When Chumbawamba Released an Album Celebrating Margaret Thatcher’s Death

Chumbawamba's Danbert Nobacon and June Abbott in 1992.
Chumbawamba's Danbert Nobacon and June Abbott in 1992. / Martyn Goodacre/Getty Images

On April 8, 2013, 87-year-old Margaret Thatcher passed away after a stroke at London’s Ritz Hotel. As media outlets and public figures reacted to the news with staid, measured reflections on her polarizing political legacy, British punk rock band Chumbawamba added a musical tribute to the mix: an EP called In Memoriam: Margaret Thatcher. It wasn’t somber.

Though the band is probably best remembered for their 1997 hit “Tubthumping,” its members were also well-known for leveraging their platform to promote anti-establishment views. In 1998, for example, singer Alice Nutter made headlines for encouraging fans who couldn’t afford Chumbawamba albums to pilfer them from major music retailers. “If you get caught, just tell the store detective that you have the full support of the band,” she wrote on the band’s website.

The Iron Lady, with her unyielding Conservative agenda, represented basically everything that Chumbawamba opposed—and they considered her eventual death something to celebrate. So, in the early 2000s, they recorded an EP that did just that. According to Fact magazine, it was first available to pre-order at concerts in 2005, and the pre-sale moved online in April 2009. The physical album was “already recorded, pressed, and ready to go,” the band announced, but it wouldn’t be sent out until Thatcher actually died. When that finally happened four years later, the CDs were mailed almost immediately, and the songs hit YouTube not long after that.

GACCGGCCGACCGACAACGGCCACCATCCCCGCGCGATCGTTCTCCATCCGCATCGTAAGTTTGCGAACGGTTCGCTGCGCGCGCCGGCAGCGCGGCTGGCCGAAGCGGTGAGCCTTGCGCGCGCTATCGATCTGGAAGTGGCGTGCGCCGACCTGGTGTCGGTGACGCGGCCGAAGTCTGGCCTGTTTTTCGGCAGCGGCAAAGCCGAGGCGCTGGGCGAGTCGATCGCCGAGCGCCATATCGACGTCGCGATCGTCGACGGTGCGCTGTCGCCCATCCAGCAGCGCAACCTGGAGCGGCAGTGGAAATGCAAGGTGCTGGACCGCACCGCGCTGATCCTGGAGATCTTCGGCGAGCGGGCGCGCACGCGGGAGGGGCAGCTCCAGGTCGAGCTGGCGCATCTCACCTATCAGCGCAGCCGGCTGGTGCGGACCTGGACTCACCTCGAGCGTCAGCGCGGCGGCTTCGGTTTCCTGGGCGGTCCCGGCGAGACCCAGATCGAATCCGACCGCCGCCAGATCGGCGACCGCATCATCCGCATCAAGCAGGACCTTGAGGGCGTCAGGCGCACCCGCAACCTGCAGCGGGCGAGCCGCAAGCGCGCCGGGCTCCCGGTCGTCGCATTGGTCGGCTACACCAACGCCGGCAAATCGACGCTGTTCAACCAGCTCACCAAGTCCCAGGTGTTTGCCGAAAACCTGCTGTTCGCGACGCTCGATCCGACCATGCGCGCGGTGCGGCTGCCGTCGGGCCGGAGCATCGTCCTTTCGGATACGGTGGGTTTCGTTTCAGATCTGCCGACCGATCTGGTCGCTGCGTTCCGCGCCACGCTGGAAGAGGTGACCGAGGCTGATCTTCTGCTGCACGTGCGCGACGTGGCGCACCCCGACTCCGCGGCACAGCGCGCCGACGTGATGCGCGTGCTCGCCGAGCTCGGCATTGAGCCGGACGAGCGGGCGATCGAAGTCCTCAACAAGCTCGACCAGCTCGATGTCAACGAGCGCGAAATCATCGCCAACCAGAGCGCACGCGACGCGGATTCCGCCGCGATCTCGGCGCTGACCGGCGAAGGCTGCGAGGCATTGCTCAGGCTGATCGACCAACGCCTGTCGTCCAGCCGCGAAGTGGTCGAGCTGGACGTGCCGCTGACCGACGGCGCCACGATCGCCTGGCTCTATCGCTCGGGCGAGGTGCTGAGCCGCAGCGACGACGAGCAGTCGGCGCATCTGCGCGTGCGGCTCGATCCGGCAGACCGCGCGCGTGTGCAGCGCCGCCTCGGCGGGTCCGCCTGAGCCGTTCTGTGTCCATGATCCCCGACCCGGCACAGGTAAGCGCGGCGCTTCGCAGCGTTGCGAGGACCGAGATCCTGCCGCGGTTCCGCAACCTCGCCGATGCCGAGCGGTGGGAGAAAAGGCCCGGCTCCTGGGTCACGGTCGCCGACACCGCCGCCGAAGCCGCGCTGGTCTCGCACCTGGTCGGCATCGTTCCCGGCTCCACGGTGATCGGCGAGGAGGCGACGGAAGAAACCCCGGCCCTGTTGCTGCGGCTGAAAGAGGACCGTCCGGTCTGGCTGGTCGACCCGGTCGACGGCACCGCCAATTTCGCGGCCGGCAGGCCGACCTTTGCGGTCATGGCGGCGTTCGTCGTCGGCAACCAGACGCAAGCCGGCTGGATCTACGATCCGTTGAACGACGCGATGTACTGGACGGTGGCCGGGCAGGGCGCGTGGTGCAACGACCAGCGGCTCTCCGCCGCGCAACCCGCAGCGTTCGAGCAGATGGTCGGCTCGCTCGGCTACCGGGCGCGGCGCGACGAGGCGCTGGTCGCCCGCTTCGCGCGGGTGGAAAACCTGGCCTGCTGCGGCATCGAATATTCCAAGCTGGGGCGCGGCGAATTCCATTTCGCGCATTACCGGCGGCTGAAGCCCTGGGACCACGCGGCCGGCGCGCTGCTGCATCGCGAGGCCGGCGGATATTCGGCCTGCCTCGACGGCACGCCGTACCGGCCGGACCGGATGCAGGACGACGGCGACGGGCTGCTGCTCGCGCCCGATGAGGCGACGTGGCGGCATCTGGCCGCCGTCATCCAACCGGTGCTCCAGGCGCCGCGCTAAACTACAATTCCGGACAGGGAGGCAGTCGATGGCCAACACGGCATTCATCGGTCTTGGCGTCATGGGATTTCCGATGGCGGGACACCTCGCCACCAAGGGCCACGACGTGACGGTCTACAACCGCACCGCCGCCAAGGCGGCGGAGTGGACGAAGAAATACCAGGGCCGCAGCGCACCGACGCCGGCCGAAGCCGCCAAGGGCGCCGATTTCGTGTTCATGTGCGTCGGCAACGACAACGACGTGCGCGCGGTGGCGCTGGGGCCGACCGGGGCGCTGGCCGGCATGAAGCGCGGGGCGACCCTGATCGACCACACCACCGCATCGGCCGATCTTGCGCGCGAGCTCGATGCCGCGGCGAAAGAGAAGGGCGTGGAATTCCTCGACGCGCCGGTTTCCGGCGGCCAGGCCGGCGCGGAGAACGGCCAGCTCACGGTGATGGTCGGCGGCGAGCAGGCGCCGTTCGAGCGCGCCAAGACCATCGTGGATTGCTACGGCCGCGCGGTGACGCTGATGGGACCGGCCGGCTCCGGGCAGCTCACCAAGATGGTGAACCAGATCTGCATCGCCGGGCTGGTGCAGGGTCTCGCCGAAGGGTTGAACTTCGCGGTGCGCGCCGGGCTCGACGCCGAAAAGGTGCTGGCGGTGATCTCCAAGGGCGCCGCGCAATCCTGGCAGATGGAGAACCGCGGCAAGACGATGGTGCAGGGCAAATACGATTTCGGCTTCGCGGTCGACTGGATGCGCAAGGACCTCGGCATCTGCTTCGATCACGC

The 10-minute EP begins with a recording of Thatcher’s memorable line “The lady’s not for turning,” followed by a staticky instrumental version of “Ding-Dong! The Witch Is Dead” from 1939’s The Wizard of Oz. The album’s two full-length tracks include “So Long, So Long,” a smooth, 1940s-inspired song that features the lyrics “You got your one-way ticket to hell / My, my, oh well;” and “Waiting for Margaret to Go,” a folksy offering with a similar (and similarly unsubtle) message.

And if anyone somehow still questioned the sincerity of that message, Chumbawamba laid all doubts to rest with an even more direct statement on their website. “This is a cause to celebrate, to party, to stamp the dirt down,” they wrote, reported by The Independent. “If we must show a little reverence and decorum at this time, then so be it. Our deepest sympathies go out to the families of all Margaret Thatcher’s victims.”

[h/t The Independent]